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One of the world’s oldest preserved beers to be reproduced


March 19, 2013

Beer salvaged from a shipwreck will be reproduced using modern industrial methods (Photo: Anders Näsman, Ålands Landskapsregering)

Beer salvaged from a shipwreck will be reproduced using modern industrial methods (Photo: Anders Näsman, Ålands Landskapsregering)

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Produced at least as far back as 5,000 BC, beer has been with us for a long time. But coming third only to water and tea in terms of worldwide popularity means that the lifespan of individual beers is more likely to be measured in days or weeks rather than years or decades. The exception is if they’re preserved at the bottom of the Baltic Sea in a shipwreck. One such shipwrecked beer that is about 170 years old has been salvaged and analyzed and will be reproduced using modern industrial techniques.

The five bottles of beer, which are amongst the oldest preserved beers in the world, were salvaged in 2010 from a shipwreck that is believed to have sunk in the Åland archipelago southwest of Finland in the 1840s. The darkness inside the wreck and the low temperatures found on the seabed 50 m (164 ft) below the surface provided the perfect storage conditions, while the pressure inside the bottles kept the salt water from leaking in through the cork.

Thankfully, the salvage team didn’t crack open the beers to toast their find, which also included old bottles of champagne. This gave a team at the VTT Technical Research Centre of Finland the chance to analyze the beer and recreate the original recipe for modern industrial production methods. The Stallhagen brewery of Åland will now use the recipe to reproduce the historic beer.

All finds from the shipwreck belong to the Government of Åland, an autonomous region of Finland, which has decided that part of the profits from sales of the beer will go to charitable causes. These include marine archeological work and environmental measures to improve the water quality of the seas.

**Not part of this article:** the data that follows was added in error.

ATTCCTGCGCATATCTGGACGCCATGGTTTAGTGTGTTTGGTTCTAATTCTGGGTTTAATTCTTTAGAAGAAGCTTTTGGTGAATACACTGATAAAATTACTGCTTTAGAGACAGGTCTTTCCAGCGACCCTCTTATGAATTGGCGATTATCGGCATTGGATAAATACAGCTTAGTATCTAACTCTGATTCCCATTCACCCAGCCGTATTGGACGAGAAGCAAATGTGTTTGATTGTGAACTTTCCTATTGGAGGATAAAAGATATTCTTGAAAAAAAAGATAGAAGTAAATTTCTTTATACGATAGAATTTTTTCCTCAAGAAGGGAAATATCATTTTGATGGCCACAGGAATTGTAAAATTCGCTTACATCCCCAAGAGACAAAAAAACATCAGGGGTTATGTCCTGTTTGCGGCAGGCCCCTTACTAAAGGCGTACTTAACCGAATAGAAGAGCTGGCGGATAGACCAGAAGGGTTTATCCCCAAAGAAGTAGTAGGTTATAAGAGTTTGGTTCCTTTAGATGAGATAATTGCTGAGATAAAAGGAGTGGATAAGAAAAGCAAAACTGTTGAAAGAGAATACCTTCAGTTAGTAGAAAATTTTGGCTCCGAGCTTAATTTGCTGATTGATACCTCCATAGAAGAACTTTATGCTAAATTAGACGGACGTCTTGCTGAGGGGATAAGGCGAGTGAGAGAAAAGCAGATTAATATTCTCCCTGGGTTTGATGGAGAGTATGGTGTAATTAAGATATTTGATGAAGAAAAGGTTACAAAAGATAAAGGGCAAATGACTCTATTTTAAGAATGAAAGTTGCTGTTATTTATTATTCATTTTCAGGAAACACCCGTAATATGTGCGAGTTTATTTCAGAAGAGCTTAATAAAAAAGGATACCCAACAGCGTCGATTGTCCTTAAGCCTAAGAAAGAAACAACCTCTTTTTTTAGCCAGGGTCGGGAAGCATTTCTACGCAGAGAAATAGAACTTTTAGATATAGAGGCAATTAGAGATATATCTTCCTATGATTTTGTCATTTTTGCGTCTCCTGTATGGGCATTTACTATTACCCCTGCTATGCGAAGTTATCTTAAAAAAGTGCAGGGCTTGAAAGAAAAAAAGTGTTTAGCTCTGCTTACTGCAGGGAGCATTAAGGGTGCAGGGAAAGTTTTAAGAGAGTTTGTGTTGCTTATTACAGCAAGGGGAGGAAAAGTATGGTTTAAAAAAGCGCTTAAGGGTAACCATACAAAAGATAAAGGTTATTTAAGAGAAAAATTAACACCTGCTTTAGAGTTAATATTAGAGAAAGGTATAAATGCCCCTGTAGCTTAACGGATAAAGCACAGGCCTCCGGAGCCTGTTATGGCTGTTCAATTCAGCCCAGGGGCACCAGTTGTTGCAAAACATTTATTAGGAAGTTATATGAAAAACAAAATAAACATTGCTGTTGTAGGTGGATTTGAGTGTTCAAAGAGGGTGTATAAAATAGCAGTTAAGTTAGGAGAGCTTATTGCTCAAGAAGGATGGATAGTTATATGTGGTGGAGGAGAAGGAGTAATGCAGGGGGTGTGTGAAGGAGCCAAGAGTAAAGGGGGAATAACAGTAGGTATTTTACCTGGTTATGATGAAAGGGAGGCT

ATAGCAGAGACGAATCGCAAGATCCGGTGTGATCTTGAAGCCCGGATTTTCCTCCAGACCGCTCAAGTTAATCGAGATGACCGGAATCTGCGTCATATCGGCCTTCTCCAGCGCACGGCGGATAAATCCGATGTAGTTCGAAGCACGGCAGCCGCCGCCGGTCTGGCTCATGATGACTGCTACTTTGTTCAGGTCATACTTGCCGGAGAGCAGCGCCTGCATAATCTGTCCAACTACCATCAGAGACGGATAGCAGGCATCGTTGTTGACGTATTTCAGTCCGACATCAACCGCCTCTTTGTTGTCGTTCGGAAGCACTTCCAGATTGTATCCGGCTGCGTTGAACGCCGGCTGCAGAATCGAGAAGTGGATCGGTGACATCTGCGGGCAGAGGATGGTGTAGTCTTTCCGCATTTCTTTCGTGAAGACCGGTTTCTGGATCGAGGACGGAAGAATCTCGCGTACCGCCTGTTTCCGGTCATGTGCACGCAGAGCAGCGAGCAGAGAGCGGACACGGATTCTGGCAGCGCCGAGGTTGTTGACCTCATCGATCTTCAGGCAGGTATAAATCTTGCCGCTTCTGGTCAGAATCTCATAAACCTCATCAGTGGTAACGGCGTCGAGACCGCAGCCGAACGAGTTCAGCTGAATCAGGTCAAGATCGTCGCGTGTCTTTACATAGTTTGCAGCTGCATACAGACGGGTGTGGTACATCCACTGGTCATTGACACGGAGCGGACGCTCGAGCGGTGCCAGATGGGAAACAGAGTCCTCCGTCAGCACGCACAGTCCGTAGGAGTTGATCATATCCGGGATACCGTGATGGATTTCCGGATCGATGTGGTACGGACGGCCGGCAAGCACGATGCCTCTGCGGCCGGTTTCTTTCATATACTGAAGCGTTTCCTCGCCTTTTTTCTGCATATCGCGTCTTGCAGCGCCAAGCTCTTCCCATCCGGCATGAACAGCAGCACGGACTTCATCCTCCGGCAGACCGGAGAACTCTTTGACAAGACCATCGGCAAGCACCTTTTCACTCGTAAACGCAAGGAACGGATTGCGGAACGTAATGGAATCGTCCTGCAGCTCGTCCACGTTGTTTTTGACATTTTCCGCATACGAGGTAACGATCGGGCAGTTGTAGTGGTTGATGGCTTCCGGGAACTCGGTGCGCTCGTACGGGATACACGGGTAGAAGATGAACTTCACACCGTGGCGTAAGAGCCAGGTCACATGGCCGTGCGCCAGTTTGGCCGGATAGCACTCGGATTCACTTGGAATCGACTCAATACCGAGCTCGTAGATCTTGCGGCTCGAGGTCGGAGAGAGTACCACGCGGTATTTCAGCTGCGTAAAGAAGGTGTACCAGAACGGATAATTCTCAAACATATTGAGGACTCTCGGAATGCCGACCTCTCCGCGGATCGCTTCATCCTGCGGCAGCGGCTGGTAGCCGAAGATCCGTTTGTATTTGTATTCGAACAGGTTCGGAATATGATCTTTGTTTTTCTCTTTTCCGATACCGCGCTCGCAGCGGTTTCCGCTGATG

The shipwreck beer is set to go into production later this year with beer connoisseurs able to try it in June 2014.

Source: VTT

About the Author
Darren Quick Darren's love of technology started in primary school with a Nintendo Game & Watch Donkey Kong (still functioning) and a Commodore VIC 20 computer (not still functioning). In high school he upgraded to a 286 PC, and he's been following Moore's law ever since. This love of technology continued through a number of university courses and crappy jobs until 2008, when his interests found a home at Gizmag. All articles by Darren Quick

Nonsense, you can't copy a beer by just analysing the ingredients there is a lot more to making beer than just the ingredients the variables are almost infinite. You can have 1000 different beers from the same ingredients just by varying things like mash temperature, yeast fermentation temperature, water hardness and acidity just to name a few. Beer does not age well like wine so the contents of that bottle won't resemble what it was like when it was in production. Charity or not this beer won't resemble the original.

Denis Klanac

I wish them loads of luck in finding some live yeast in those bottles. I hope the experiment works, but I'm not holding out any hope. Besides dead yeast, they may also have trouble finding the same strains of grains and hops.


@Denis: You are correct, as a homebrewer myself I agree that there are infinite outcomes to a beer from the same ingredients. However, "ingredients" are what go into the beer (or any drink or food for that matter) at the start. What's in the bottle are the resulting outcomes of how those ingredients are treated. Therefore there is no way of sampling the ingredients that went into the beer by way of analysis, you can merely analyse the chemical constituents that make up what is in the bottle now (organic molecules etc). From there, it would take a skilled brewmaster to deduce what the ingredients originally were, and how they were treated, in order to come up with a similar end result. Hopefully they have such a brewmaster!